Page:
Why all the ___ are sitting together

By Kevin Williams

During this past weekend—Diversity Weekend—I was afforded the opportunity to participate in a panel discussion, the topic of which was “Why Are All the Sitting Together in the Cafeteria?” During the discussion, we were able to touch on many points and concerns of multiculturalism in the Macalester community as it relates to the crossing of racial, ethnic, and cultural boundaries based on the seating in Café Mac.
While the discussion was very enlightening, one of the things that disturbed me greatly was the lack of people in attendance to represent the Macalester community. This made one thing abundantly clear to me—multiculturalism isn’t as important to the Macalester community as we would want those outside to believe. The attendance, or lack thereof, at this event was a direct display of the importance of multiculturalism at Macalester, and it seems that the college is more concerned with putting forth the appearance of multiculturalism than actually becoming a multiculturalist school. What are we as a community really promoting, learning about others, or teaching others about us? While I feel that it is important for the minority to have interaction and an understanding of the dominant culture, let’s not confuse this idea with multiculturalism.
Then again, why is there a problem with all the members of a particular cultural group sitting together in the cafeteria? I understand that this may sound like a contradiction, but before general assumptions are made about my point, let me elaborate. Where a group of people sit does not necessarily suggest strained relationships between the groups. You sit next to those with whom you have previously had the most interaction and with whom you feel the most connected. It makes perfect sense that people of the same cultural identity will feel more of a connection to each other. This does not mean that they have issues with people of other cultural identities. Also, seating in the cafeteria is not always based on cultural differences, but also can be based on major, extra-curricular activities, music, etc. Why is there an automatic assumption that the separation is due to culture?
Furthermore, I am tired of hearing that a) all the internationals always sit together and b) all the “Jamaicans” sit together at the “Jamaican table.” These statements are prime examples of the ignorance and stereotypical mindsets of our community in regards to the multicultural community. Let us not forget that the international students are not all from the same country. At the “international table,” there are representatives from India, Argentina, Hungary, Bulgaria, Japan, Italy, and Spain, just to name a few. They have not allowed culture, color, or even language to inhibit or prohibit communication and the building of stable relationships. In response to the “Jamaican table” myth—yes, as one who is an active member at the table, I can say it IS a myth—I am appalled that those who do not even attempt to sit at the table but rather look on from afar would make such comments. ANYONE and everyone who wants is invited to sit at such a table. Anyone who does not does so based on their own personal choice. Secondly, the table is not a “Jamaican table” and people need to stop assuming that everyone from the Caribbean is Jamaican. As a matter of fact, the people that sit at the table represent many different countries, including ones that are not part of the Caribbean: Taiwan, Kenya, Tanzania, U.S.A., Trinidad, Puerto Rico, Dominican Republic, and Vietnam, just to name a few.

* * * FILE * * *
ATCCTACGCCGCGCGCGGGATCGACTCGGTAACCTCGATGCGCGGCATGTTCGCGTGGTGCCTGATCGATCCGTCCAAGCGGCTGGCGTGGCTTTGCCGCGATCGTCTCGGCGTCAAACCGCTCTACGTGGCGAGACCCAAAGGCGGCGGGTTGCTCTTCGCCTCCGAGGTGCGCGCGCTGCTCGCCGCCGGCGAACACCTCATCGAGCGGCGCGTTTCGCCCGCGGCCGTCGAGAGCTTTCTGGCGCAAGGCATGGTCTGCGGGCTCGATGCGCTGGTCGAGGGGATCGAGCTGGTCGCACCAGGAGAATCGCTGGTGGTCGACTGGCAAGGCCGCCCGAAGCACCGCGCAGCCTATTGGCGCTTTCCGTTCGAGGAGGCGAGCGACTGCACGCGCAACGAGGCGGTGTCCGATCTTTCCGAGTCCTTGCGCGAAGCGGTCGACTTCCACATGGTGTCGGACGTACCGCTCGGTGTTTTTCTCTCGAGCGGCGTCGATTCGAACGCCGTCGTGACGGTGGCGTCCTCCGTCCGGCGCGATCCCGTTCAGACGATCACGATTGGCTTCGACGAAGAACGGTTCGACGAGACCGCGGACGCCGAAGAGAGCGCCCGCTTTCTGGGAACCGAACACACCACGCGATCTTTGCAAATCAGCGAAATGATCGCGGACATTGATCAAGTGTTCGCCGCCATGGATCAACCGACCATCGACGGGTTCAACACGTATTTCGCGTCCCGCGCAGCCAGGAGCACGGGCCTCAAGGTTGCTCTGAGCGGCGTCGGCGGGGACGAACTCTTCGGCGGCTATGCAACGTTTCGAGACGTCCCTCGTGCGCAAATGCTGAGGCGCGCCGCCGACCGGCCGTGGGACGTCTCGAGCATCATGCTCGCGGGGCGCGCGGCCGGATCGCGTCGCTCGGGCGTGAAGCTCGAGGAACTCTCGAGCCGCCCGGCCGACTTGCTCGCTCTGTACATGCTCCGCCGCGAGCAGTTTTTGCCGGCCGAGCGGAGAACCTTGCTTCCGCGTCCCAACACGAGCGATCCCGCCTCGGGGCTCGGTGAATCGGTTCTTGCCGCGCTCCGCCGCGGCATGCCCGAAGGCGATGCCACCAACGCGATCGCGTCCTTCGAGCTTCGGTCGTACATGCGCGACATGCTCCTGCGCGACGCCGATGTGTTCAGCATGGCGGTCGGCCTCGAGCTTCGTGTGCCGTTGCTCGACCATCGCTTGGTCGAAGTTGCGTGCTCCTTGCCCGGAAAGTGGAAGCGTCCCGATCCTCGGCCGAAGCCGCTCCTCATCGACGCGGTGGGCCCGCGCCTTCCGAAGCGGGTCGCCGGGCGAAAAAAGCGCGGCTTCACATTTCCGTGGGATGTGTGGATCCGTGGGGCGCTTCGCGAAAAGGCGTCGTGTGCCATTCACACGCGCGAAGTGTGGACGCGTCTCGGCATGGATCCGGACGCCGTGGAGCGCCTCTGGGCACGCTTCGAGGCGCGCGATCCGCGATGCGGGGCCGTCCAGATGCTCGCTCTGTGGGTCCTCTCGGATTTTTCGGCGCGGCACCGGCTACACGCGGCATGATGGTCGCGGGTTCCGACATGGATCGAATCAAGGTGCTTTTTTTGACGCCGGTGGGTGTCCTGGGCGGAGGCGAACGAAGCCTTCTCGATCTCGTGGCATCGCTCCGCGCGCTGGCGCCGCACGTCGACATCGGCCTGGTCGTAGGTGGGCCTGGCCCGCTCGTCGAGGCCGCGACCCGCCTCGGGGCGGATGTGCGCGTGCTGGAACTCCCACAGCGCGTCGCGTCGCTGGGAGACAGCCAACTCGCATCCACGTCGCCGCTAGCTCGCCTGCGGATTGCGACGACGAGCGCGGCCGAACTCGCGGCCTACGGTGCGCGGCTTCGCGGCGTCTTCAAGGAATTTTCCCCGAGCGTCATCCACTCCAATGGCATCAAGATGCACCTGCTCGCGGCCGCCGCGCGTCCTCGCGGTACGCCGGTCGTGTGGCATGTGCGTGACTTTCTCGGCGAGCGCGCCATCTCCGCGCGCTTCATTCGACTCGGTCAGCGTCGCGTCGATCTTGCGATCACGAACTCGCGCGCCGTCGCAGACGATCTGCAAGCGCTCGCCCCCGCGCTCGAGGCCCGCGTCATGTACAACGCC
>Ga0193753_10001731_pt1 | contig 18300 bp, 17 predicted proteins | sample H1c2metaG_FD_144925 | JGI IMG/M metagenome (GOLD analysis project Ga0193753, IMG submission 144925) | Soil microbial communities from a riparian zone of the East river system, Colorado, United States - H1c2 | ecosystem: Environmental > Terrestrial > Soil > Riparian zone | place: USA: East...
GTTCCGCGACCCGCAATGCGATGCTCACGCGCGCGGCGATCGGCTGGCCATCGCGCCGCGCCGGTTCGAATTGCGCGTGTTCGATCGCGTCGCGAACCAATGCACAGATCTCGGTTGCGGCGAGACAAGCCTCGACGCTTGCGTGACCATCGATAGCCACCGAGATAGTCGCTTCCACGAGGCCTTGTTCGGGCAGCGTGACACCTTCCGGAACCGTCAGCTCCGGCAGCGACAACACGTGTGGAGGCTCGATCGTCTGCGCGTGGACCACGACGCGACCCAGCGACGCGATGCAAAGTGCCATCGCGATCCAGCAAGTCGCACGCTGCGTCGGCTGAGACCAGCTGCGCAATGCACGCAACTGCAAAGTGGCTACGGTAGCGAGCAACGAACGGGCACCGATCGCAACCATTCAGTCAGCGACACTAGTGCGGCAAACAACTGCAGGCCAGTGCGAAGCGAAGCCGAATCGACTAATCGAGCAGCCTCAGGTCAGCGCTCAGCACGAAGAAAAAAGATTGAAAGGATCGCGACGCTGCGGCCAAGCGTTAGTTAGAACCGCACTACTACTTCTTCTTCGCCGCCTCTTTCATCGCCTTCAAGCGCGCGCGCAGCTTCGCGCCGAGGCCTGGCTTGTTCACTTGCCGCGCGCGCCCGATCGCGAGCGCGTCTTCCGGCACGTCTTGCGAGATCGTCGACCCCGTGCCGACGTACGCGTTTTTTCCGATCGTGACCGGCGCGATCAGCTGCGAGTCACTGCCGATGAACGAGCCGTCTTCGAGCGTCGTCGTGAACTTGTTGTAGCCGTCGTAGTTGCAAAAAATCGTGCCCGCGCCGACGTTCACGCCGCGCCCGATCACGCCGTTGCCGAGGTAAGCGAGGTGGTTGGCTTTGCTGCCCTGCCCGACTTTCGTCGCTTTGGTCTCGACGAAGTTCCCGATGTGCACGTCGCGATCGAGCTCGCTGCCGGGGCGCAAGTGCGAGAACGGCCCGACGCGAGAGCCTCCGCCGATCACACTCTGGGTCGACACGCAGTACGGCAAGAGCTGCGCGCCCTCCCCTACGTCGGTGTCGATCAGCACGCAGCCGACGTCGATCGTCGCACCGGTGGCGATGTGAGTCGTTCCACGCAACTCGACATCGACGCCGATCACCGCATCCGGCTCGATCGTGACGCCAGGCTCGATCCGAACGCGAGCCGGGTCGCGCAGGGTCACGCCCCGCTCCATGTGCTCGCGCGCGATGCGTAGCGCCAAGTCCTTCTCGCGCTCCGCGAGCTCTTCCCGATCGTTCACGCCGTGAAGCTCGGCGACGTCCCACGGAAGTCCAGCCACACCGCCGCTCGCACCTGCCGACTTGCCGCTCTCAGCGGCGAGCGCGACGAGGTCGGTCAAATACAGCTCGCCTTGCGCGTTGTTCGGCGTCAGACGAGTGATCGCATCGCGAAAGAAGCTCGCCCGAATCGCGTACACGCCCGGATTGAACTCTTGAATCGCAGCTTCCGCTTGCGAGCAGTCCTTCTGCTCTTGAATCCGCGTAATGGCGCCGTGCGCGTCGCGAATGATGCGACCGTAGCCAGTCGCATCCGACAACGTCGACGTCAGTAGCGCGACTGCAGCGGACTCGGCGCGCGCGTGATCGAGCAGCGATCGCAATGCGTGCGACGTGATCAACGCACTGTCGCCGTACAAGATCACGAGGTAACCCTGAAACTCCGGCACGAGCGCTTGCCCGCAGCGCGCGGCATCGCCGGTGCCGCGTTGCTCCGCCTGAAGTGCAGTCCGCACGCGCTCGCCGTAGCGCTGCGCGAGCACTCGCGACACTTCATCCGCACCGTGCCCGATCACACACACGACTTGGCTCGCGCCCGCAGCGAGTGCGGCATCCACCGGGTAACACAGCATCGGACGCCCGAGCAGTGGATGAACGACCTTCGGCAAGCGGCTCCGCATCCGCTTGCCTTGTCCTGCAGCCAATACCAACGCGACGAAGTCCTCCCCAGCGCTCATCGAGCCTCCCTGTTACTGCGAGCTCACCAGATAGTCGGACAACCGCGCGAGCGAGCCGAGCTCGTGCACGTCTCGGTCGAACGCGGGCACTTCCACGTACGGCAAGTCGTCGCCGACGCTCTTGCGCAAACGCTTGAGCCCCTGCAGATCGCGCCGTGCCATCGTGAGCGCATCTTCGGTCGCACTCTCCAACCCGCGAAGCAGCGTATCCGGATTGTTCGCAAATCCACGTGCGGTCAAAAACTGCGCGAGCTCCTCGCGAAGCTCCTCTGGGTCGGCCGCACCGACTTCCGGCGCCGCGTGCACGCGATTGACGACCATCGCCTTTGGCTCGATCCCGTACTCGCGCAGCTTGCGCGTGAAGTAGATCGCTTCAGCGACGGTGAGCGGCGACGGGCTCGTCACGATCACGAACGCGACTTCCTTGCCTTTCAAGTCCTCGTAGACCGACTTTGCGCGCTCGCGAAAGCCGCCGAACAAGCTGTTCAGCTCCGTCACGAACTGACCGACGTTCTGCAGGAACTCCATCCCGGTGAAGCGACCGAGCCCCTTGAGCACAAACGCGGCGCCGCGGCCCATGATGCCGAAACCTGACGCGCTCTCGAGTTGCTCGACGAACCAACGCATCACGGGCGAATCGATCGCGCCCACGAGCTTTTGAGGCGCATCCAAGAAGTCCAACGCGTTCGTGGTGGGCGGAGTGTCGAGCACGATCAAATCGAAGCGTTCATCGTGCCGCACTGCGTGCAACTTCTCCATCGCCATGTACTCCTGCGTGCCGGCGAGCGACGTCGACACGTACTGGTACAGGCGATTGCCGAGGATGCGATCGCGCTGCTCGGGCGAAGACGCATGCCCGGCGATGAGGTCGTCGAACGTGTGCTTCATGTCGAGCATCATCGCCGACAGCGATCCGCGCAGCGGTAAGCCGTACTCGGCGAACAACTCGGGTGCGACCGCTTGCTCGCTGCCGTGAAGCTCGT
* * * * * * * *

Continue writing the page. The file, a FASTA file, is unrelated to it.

So, as it would seem, the problem with multiculturalism doesn’t lie in the hands of the international students, but rather in the hands of the domestic students (by “domestic”, I am referring to anyone who is a United States citizen). It is not the problem of the “international” or “Jamaican” student. Although they are affected by it, it is not their issue to resolve. They do not have a problem with multiculturalism—rather, it is us domestic students who have shown that we are not ready to take the steps necessary to build a truly multicultural community. No, black people, you don’t get away either. While the degree to which you separate yourselves is vastly smaller, and although this isn’t true of most of you, it still exists.
We claim to want a multicultural community. But day after day, I fail to see us working toward that goal. Actions speak louder than words. Stop hiding behind cultural, racial, and ethnic differences. Stop hiding behind excuses and “fearfulness.” Stop saying that you are worried about saying the wrong thing so that you are not forced to come out of your comfort zone and face the facts that the stereotypes and prejudices that you hold about others are not true. There is no reason for you, for us, not to engage in multiculturalism except for US.